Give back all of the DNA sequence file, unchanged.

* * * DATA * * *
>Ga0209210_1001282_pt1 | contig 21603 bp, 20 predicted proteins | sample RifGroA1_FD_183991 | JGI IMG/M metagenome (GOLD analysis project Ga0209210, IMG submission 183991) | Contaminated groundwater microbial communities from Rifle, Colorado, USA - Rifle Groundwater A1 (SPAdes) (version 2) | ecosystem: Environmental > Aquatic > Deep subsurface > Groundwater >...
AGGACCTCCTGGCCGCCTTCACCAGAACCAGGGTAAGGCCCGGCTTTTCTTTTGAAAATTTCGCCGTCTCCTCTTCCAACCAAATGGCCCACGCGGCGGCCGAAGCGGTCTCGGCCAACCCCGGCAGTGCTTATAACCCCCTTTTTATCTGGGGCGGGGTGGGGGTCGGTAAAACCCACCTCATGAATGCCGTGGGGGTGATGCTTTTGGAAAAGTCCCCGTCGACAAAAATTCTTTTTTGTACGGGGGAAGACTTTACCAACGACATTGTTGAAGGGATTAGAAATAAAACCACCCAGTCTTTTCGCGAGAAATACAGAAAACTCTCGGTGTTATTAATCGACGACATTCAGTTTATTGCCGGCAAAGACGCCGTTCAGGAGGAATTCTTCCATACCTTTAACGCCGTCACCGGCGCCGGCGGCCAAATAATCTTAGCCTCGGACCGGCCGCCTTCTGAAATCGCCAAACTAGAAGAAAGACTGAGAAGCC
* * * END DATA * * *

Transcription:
>Ga0209210_1001282_pt1 | contig 21603 bp, 20 predicted proteins | sample RifGroA1_FD_183991 | JGI IMG/M metagenome (GOLD analysis project Ga0209210, IMG submission 183991) | Contaminated groundwater microbial communities from Rifle, Colorado, USA - Rifle Groundwater A1 (SPAdes) (version 2) | ecosystem: Environmental > Aquatic > Deep subsurface > Groundwater >...
AGGACCTCCTGGCCGCCTTCACCAGAACCAGGGTAAGGCCCGGCTTTTCTTTTGAAAATTTCGCCGTCTCCTCTTCCAACCAAATGGCCCACGCGGCGGCCGAAGCGGTCTCGGCCAACCCCGGCAGTGCTTATAACCCCCTTTTTATCTGGGGCGGGGTGGGGGTCGGTAAAACCCACCTCATGAATGCCGTGGGGGTGATGCTTTTGGAAAAGTCCCCGTCGACAAAAATTCTTTTTTGTACGGGGGAAGACTTTACCAACGACATTGTTGAAGGGATTAGAAATAAAACCACCCAGTCTTTTCGCGAGAAATACAGAAAACTCTCGGTGTTATTAATCGACGACATTCAGTTTATTGCCGGCAAAGACGCCGTTCAGGAGGAATTCTTCCATACCTTTAACGCCGTCACCGGCGCCGGCGGCCAAATAATCTTAGCCTCGGACCGGCCGCCTTCTGAAATCGCCAAACTAGAAGAAAGACTGAGAAGCC